The U.S. Marines would often see the girl as they emerged from the jungle, tense from their patrols, aching from their loads, sweaty and bug-bitten. She was a vision, like something from a dream: an 8-year-old blond girl sitting on the steps of a French-style villa.
The old house of Mr. Poilane in Khe Sanh village (Quảng Trị), Vietnam. The house is almost completely destroyed, leaving only part of the floor.
Poilane, Eugène (1887-1964) Herbarium Natural History Museum (BM) Collection Plant Collectors Resource Type Reference Sources Contributor Natural History Museum (BM) First name(s) Eugène Last name Poilane Initials […]
As the trees grew, so did the Poilane family. Madame Bordeauducq, Eugène’s formidable first wife, who bore him 3 children, kept her maiden name to show her independence.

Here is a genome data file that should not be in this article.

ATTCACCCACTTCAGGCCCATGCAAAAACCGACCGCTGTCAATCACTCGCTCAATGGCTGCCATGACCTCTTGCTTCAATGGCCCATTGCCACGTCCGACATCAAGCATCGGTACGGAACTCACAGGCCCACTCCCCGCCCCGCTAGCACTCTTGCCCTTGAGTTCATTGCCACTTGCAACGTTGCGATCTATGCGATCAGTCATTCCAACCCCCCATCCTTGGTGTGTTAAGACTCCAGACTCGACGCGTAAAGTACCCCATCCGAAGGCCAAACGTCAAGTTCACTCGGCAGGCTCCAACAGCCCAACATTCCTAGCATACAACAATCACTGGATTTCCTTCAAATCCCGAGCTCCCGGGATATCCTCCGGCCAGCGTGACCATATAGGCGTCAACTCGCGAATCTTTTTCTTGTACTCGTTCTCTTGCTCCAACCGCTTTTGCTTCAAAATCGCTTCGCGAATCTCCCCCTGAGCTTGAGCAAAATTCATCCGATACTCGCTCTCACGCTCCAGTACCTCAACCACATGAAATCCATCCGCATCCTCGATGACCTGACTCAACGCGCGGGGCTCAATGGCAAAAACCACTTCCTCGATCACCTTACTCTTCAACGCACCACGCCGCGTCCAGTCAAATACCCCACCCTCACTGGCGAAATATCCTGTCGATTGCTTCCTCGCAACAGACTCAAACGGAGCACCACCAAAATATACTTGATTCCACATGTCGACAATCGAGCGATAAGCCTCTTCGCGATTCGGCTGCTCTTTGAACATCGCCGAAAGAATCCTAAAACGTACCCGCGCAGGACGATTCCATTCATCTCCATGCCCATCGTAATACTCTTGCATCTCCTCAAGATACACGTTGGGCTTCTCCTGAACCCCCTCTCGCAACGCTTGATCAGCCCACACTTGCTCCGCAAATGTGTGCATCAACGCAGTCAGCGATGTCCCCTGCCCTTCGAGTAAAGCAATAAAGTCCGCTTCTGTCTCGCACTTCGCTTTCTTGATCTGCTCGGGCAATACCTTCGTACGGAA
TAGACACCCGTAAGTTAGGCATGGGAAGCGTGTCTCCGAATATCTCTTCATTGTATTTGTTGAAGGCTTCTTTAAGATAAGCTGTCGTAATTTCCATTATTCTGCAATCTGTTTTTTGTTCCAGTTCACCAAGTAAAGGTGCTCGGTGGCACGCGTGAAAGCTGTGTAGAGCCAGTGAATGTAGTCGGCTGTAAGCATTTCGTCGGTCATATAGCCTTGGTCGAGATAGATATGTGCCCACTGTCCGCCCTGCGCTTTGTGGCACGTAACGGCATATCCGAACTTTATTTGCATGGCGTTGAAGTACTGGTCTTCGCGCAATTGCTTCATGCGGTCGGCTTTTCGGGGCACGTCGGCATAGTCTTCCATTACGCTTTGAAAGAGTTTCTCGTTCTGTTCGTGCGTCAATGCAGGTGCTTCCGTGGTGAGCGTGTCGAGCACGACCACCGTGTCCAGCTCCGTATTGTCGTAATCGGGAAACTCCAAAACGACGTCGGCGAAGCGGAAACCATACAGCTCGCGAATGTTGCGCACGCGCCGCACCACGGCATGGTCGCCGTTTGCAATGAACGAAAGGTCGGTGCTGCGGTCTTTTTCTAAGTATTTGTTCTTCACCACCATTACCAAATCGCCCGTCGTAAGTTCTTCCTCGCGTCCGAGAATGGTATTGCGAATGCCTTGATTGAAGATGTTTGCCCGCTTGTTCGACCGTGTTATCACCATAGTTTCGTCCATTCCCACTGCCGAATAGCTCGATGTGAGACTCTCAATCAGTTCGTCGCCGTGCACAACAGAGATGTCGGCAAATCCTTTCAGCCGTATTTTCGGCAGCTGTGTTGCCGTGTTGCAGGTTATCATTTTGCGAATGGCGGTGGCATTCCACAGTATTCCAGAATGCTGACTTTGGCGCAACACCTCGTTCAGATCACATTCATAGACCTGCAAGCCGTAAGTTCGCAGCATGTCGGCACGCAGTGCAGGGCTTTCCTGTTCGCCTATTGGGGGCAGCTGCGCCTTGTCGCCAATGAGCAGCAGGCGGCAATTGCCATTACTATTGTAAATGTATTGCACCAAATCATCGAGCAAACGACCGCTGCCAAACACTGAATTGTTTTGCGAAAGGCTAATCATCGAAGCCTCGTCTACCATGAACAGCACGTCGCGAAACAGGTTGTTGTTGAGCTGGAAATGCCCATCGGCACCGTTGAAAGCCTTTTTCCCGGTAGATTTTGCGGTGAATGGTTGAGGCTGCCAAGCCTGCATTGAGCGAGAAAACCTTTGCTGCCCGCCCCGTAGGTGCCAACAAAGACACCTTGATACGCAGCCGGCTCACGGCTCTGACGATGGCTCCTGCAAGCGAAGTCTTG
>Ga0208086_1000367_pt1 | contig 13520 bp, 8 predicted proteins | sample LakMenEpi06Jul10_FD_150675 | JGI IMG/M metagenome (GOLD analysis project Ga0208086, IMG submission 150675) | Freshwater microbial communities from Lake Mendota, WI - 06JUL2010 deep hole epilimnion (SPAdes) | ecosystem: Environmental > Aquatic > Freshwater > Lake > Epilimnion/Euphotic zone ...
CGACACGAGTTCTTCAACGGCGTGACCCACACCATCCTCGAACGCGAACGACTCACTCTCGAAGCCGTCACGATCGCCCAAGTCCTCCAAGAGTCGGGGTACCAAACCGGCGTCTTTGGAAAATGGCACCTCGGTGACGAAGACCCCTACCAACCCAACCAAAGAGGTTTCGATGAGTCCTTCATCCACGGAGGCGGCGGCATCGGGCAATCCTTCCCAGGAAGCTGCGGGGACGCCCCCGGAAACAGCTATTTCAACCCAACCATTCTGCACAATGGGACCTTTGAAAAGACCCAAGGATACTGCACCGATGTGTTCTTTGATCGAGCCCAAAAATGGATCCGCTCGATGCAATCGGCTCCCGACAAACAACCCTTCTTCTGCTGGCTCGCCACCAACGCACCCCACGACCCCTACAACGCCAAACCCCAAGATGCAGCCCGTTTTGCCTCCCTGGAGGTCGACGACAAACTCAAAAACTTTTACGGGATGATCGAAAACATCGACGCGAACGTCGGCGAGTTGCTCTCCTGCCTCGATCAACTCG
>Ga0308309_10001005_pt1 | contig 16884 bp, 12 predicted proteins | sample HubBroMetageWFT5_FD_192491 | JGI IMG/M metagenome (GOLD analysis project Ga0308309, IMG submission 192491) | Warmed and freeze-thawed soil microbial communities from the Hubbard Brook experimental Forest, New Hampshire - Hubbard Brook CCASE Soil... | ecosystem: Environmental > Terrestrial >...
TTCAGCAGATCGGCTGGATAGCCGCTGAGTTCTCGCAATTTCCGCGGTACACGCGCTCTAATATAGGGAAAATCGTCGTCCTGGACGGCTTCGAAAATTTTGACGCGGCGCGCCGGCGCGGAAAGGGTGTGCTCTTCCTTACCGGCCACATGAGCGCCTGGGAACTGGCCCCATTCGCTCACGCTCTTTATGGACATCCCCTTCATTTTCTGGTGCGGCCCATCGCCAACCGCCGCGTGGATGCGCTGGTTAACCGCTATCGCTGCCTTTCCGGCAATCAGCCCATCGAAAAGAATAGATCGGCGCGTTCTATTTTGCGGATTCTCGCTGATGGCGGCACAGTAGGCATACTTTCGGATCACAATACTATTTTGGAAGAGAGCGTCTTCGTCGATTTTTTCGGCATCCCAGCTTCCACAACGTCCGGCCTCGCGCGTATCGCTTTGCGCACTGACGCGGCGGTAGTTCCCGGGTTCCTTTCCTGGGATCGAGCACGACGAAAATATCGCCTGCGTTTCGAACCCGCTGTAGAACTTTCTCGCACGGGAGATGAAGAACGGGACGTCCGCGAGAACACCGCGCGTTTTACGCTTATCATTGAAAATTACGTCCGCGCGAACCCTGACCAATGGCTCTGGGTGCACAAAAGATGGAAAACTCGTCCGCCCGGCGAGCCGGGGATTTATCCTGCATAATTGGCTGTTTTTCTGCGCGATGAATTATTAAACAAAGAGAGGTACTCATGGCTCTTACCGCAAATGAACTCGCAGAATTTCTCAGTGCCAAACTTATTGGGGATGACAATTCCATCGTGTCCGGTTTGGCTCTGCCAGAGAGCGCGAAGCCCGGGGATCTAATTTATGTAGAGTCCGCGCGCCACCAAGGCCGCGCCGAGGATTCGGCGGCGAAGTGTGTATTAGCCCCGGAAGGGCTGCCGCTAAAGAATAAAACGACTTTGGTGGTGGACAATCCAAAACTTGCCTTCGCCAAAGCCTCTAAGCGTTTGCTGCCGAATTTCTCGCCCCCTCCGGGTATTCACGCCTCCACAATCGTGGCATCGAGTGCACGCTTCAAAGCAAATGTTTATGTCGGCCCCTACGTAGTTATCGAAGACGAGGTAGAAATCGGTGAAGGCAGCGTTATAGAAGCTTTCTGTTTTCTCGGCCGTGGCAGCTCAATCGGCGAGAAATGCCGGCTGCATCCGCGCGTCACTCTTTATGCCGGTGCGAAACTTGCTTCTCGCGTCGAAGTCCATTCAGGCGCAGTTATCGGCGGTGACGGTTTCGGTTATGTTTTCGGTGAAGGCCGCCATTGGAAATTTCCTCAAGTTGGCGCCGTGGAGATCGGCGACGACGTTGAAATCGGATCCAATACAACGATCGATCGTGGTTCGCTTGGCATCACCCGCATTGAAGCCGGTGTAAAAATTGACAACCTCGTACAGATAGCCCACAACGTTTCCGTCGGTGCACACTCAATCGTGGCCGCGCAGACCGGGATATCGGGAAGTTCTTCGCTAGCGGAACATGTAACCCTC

Eugène Poilane first passed through what became Khe Sanh village in 1918, when it consisted of only one house, that of the engineer supervising construction of Colonial Route 9, the first metaled road to Laos.
Poilane Coffee House in Khe Sanh
The University of North Carolina Herbarium (NCU) has 15 fungal specimens and 3 vascular plant specimens collected by Eugène Poilane. As our vascular plant collection continues to be inventoried, it is likely that more specimens collected by Poilane will be found.
Khe Sanh village existed as a result of the presence of French coffee planters. It began with EugènePoilane, a son of peasants, born at Saint-Sauveur de Landemont, France, on March 16, 1888. Poilane, by profession an “artillery worker,” arrived in South Vietnam, then the French protectorate of Cochinchina, in 1909.